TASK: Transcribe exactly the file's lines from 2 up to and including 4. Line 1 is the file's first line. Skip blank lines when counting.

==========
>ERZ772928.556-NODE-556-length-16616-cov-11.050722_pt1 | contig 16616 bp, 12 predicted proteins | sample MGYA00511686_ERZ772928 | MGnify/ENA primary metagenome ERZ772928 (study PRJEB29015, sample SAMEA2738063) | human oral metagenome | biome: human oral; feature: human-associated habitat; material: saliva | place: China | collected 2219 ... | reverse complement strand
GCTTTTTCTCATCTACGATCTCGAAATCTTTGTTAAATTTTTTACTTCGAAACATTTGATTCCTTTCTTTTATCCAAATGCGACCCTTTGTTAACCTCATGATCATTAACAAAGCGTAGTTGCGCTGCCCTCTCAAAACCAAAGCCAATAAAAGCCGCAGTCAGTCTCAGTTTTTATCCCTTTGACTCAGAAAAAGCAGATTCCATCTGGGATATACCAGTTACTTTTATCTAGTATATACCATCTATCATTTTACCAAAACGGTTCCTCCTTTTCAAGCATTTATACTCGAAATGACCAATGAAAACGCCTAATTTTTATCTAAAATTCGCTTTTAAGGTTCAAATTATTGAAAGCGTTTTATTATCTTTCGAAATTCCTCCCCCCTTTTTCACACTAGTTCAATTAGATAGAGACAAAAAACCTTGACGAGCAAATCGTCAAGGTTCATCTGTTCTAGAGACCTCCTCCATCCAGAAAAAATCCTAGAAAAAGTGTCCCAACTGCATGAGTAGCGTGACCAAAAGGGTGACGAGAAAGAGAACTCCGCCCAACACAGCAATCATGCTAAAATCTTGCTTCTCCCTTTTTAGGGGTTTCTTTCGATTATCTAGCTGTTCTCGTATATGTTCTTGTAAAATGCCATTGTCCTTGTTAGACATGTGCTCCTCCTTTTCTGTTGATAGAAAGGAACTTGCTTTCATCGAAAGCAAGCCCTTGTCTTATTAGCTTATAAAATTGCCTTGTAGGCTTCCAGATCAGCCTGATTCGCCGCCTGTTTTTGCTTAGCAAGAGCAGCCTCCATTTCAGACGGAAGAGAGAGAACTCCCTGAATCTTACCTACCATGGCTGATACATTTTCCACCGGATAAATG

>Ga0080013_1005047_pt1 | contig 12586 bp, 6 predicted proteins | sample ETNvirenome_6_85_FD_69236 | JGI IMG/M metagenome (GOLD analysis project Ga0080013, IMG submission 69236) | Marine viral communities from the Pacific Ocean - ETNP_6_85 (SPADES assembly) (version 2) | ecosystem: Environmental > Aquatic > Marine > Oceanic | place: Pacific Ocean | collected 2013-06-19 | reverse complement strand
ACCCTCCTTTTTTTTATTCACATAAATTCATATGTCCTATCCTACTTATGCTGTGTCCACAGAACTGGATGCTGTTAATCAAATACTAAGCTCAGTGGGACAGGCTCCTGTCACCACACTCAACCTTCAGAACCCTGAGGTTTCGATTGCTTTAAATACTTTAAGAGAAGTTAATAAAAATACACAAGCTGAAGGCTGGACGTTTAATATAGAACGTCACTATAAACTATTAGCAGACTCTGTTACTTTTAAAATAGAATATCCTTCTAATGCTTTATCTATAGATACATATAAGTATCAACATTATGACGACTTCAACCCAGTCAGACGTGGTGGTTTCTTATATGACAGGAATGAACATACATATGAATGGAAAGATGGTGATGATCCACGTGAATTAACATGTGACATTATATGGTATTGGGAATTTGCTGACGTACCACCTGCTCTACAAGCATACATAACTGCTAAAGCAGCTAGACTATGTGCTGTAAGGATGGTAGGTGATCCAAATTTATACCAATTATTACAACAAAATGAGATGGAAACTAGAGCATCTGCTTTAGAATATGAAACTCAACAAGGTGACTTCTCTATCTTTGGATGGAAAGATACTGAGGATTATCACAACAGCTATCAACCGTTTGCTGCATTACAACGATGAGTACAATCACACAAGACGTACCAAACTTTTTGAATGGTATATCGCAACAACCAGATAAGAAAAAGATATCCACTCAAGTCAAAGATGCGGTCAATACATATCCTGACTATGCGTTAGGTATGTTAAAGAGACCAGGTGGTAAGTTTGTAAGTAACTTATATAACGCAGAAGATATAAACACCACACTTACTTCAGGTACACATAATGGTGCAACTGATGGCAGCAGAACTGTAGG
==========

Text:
GCTTTTTCTCATCTACGATCTCGAAATCTTTGTTAAATTTTTTACTTCGAAACATTTGATTCCTTTCTTTTATCCAAATGCGACCCTTTGTTAACCTCATGATCATTAACAAAGCGTAGTTGCGCTGCCCTCTCAAAACCAAAGCCAATAAAAGCCGCAGTCAGTCTCAGTTTTTATCCCTTTGACTCAGAAAAAGCAGATTCCATCTGGGATATACCAGTTACTTTTATCTAGTATATACCATCTATCATTTTACCAAAACGGTTCCTCCTTTTCAAGCATTTATACTCGAAATGACCAATGAAAACGCCTAATTTTTATCTAAAATTCGCTTTTAAGGTTCAAATTATTGAAAGCGTTTTATTATCTTTCGAAATTCCTCCCCCCTTTTTCACACTAGTTCAATTAGATAGAGACAAAAAACCTTGACGAGCAAATCGTCAAGGTTCATCTGTTCTAGAGACCTCCTCCATCCAGAAAAAATCCTAGAAAAAGTGTCCCAACTGCATGAGTAGCGTGACCAAAAGGGTGACGAGAAAGAGAACTCCGCCCAACACAGCAATCATGCTAAAATCTTGCTTCTCCCTTTTTAGGGGTTTCTTTCGATTATCTAGCTGTTCTCGTATATGTTCTTGTAAAATGCCATTGTCCTTGTTAGACATGTGCTCCTCCTTTTCTGTTGATAGAAAGGAACTTGCTTTCATCGAAAGCAAGCCCTTGTCTTATTAGCTTATAAAATTGCCTTGTAGGCTTCCAGATCAGCCTGATTCGCCGCCTGTTTTTGCTTAGCAAGAGCAGCCTCCATTTCAGACGGAAGAGAGAGAACTCCCTGAATCTTACCTACCATGGCTGATACATTTTCCACCGGATAAATG

>Ga0080013_1005047_pt1 | contig 12586 bp, 6 predicted proteins | sample ETNvirenome_6_85_FD_69236 | JGI IMG/M metagenome (GOLD analysis project Ga0080013, IMG submission 69236) | Marine viral communities from the Pacific Ocean - ETNP_6_85 (SPADES assembly) (version 2) | ecosystem: Environmental > Aquatic > Marine > Oceanic | place: Pacific Ocean | collected 2013-06-19 | reverse complement strand
ACCCTCCTTTTTTTTATTCACATAAATTCATATGTCCTATCCTACTTATGCTGTGTCCACAGAACTGGATGCTGTTAATCAAATACTAAGCTCAGTGGGACAGGCTCCTGTCACCACACTCAACCTTCAGAACCCTGAGGTTTCGATTGCTTTAAATACTTTAAGAGAAGTTAATAAAAATACACAAGCTGAAGGCTGGACGTTTAATATAGAACGTCACTATAAACTATTAGCAGACTCTGTTACTTTTAAAATAGAATATCCTTCTAATGCTTTATCTATAGATACATATAAGTATCAACATTATGACGACTTCAACCCAGTCAGACGTGGTGGTTTCTTATATGACAGGAATGAACATACATATGAATGGAAAGATGGTGATGATCCACGTGAATTAACATGTGACATTATATGGTATTGGGAATTTGCTGACGTACCACCTGCTCTACAAGCATACATAACTGCTAAAGCAGCTAGACTATGTGCTGTAAGGATGGTAGGTGATCCAAATTTATACCAATTATTACAACAAAATGAGATGGAAACTAGAGCATCTGCTTTAGAATATGAAACTCAACAAGGTGACTTCTCTATCTTTGGATGGAAAGATACTGAGGATTATCACAACAGCTATCAACCGTTTGCTGCATTACAACGATGAGTACAATCACACAAGACGTACCAAACTTTTTGAATGGTATATCGCAACAACCAGATAAGAAAAAGATATCCACTCAAGTCAAAGATGCGGTCAATACATATCCTGACTATGCGTTAGGTATGTTAAAGAGACCAGGTGGTAAGTTTGTAAGTAACTTATATAACGCAGAAGATATAAACACCACACTTACTTCAGGTACACATAATGGTGCAACTGATGGCAGCAGAACTGTAGG